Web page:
- The Washington Times - Friday, January 10, 2014

WHO:Vincent C. Gray

WHAT: Re-election campaign launch

WHERE: 1901 Mississippi Ave. SE

WHEN: Saturday at high noon

WHY: Details and commentary to come in my column Monday.

Now that the Washington Redskins have taken the mystery out of who will be driving the bus for the next few years, D.C. stakeholders get to read and hear why Mr. Gray thinks voters should give him another shot.

Not that he’s done anything particularly extraordinary.

The budget has been balanced all three years that he’s been mayor — but that’s been the case since the control board years of the late 1990s.

The trash and the recycling get picked up routinely — but that’s not startling either. In fact, city workers have been doing such a bang-up job that they handled similar chores for the federal government during the 2013 shutdown.

The schools seem to be more effective — or at least there have been no major education-related scandals.

Economic development continues to boom — thanks largely to plans that were put in place long before contractors were hired to print red-white-and-blue yard signs urging Vince Gray for mayor in 2010.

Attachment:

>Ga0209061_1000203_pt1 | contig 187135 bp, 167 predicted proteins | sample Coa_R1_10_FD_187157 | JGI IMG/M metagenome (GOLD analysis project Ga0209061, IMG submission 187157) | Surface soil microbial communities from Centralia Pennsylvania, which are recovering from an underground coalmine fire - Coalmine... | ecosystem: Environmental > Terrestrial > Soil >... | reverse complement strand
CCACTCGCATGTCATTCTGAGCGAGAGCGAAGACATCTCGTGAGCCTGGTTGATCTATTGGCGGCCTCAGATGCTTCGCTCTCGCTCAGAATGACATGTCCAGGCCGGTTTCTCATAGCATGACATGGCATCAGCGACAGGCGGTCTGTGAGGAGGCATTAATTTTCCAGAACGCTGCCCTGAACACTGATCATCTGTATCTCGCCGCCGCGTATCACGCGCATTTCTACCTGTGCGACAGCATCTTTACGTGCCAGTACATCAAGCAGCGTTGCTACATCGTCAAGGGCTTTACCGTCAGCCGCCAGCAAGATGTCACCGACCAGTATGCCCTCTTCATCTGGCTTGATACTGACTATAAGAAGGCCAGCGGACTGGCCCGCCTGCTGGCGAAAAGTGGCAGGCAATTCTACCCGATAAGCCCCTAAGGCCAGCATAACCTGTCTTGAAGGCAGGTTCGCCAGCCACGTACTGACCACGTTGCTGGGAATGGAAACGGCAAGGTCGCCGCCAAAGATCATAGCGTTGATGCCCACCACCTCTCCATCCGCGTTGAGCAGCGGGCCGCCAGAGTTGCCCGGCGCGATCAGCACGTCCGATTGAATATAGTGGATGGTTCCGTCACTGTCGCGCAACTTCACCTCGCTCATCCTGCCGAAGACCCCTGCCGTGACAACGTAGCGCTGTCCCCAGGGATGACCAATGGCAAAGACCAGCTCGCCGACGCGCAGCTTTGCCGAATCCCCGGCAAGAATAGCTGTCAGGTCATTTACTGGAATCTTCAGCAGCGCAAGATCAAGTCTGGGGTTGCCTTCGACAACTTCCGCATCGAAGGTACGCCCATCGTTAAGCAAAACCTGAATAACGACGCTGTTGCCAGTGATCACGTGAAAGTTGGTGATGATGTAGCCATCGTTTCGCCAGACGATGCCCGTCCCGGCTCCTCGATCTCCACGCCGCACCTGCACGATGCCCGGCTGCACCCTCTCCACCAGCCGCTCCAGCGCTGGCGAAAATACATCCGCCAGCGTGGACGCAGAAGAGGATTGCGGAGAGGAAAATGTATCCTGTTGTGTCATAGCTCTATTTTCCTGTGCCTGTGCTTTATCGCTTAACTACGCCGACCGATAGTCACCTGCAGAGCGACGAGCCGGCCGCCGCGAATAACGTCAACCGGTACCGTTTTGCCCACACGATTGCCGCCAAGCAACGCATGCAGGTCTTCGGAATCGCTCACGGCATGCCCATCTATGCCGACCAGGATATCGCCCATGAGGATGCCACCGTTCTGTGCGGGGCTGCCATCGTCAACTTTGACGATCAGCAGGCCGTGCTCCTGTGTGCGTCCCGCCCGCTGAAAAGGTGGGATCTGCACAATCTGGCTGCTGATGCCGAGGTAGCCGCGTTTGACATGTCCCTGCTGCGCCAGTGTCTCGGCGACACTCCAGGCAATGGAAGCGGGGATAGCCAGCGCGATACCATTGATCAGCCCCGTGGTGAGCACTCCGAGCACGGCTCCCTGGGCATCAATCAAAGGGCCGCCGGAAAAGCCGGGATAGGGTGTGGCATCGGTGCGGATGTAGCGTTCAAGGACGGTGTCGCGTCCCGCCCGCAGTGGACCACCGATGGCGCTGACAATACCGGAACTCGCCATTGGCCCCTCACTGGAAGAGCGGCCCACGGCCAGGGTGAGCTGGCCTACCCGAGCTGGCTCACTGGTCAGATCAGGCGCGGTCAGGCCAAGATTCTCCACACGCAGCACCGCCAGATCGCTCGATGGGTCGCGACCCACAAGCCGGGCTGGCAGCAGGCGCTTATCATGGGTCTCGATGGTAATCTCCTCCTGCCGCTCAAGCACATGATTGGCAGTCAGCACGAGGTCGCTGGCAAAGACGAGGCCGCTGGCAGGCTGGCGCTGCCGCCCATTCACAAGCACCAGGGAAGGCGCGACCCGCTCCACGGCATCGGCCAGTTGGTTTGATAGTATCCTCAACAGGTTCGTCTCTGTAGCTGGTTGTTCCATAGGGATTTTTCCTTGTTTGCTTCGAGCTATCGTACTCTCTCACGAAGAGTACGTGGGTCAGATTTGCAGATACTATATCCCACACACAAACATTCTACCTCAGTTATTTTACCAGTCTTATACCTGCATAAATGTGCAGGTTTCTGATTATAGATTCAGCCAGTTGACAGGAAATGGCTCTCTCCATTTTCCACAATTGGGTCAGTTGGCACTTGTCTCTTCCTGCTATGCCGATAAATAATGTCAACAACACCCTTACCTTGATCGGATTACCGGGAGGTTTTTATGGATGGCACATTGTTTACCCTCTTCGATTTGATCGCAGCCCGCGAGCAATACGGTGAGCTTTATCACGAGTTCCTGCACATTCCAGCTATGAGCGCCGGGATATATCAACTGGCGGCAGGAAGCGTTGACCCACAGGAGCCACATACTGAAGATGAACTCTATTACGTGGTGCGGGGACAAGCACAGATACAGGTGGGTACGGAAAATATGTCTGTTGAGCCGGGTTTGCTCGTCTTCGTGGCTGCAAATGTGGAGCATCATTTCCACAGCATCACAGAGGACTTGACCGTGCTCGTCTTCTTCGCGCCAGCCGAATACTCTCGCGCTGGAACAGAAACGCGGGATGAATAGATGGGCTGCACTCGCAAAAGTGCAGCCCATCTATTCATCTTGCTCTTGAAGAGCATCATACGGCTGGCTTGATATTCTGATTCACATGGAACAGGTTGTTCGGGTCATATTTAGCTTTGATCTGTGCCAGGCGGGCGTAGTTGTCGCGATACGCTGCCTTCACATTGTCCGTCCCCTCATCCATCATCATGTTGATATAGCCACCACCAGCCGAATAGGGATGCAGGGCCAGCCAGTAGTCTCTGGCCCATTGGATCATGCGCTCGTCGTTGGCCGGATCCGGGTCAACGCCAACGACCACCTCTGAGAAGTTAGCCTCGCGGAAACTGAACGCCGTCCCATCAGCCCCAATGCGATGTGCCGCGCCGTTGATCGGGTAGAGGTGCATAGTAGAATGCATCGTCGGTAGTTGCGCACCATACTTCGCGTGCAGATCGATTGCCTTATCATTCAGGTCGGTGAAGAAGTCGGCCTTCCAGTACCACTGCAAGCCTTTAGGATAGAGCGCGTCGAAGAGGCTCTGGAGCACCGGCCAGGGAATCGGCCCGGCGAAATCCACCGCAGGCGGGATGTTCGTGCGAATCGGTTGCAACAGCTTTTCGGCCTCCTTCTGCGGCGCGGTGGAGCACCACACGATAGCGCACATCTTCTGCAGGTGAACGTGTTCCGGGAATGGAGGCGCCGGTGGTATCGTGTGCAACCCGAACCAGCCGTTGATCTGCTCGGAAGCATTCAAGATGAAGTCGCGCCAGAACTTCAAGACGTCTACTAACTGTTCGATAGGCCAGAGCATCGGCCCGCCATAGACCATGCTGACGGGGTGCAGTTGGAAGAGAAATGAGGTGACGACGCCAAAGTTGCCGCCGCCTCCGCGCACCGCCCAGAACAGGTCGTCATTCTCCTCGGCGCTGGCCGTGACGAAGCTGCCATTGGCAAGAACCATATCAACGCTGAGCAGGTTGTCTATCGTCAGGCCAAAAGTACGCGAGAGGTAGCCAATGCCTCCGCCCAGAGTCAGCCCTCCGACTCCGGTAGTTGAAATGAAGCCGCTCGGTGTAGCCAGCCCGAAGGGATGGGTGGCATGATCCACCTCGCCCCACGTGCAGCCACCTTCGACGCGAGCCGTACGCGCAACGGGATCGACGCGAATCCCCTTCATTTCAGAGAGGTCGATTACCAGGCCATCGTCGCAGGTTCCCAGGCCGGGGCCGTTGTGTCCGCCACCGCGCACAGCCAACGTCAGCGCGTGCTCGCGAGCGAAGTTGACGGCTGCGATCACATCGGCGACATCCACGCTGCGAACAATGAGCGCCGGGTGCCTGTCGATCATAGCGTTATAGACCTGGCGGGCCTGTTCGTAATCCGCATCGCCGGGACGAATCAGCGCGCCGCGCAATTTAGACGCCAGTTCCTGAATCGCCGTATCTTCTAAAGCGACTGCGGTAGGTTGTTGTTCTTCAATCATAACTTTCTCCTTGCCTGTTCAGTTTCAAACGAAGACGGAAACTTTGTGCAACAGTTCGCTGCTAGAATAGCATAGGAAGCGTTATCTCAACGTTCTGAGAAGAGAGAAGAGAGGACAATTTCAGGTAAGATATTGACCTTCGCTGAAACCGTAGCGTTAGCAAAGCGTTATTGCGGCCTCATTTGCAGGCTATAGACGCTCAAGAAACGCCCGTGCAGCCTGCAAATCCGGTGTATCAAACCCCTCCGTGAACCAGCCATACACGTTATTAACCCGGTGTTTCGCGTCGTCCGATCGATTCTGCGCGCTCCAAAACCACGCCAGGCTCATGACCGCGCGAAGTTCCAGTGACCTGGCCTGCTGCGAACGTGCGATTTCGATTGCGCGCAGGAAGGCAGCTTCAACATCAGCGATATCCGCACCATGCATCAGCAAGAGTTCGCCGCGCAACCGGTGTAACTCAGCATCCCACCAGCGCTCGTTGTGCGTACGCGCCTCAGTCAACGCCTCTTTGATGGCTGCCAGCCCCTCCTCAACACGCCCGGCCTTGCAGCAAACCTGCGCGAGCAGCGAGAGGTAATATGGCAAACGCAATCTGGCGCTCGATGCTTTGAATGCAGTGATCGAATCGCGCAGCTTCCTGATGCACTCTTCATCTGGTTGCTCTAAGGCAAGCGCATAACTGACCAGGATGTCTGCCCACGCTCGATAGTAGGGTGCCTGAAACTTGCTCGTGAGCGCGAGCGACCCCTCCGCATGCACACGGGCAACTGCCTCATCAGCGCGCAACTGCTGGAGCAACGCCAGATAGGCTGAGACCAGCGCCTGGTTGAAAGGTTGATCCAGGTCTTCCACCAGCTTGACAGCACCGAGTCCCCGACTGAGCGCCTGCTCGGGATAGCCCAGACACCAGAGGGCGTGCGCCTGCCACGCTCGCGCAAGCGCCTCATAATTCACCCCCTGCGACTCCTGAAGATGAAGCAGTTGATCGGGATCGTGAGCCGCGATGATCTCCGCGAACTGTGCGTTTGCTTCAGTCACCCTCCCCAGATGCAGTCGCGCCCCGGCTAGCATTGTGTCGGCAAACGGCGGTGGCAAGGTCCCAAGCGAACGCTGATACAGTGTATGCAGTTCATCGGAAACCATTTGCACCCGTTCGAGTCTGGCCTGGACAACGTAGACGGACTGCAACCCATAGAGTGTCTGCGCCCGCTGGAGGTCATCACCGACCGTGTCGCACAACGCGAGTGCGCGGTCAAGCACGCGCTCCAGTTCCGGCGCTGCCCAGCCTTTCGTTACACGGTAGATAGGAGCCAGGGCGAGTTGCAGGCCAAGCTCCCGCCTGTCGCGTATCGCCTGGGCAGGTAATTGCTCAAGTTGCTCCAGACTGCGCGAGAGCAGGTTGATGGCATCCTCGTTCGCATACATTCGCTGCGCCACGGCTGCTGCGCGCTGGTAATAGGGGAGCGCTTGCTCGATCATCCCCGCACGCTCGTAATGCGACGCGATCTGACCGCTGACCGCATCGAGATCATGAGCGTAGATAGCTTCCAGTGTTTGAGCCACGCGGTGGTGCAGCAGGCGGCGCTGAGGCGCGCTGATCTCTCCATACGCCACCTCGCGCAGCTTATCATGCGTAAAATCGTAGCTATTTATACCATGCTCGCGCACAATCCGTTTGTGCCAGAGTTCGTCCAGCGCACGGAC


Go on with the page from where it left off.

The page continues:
And while much of the hand-wringing over first responders these days is politically driven, homicide rates remain on the decline. (So praise the heavens, not the politicians.)

Also, neither the gay, immigration nor marijuana-legalization activists have much to complain about, as the mayor and others running City Hall are tending to their every request — by any means necessary.

Other voting blocs, such as the elderly, disabled and veterans, are getting special attention, too.

Unemployed and underemployed D.C. residents? Not so much.

Indeed, if Mr. Gray has an obvious shortcoming (other than the federal probing of his 2010 campaign), it’s abating joblessness among residents.

All politicians talk about human capital, but mostly the chatter comes in the form of scooping out public coffers.

The timing of Mr. Gray’s re-election launch, with fresh numbers announced on Friday, presents a most perfect opportunity for him to literally stand head and shoulders above the Democratic pack and detail where the employment buses are heading.

Deborah Simmons can be reached at dsimmons@washingtontimes.com.

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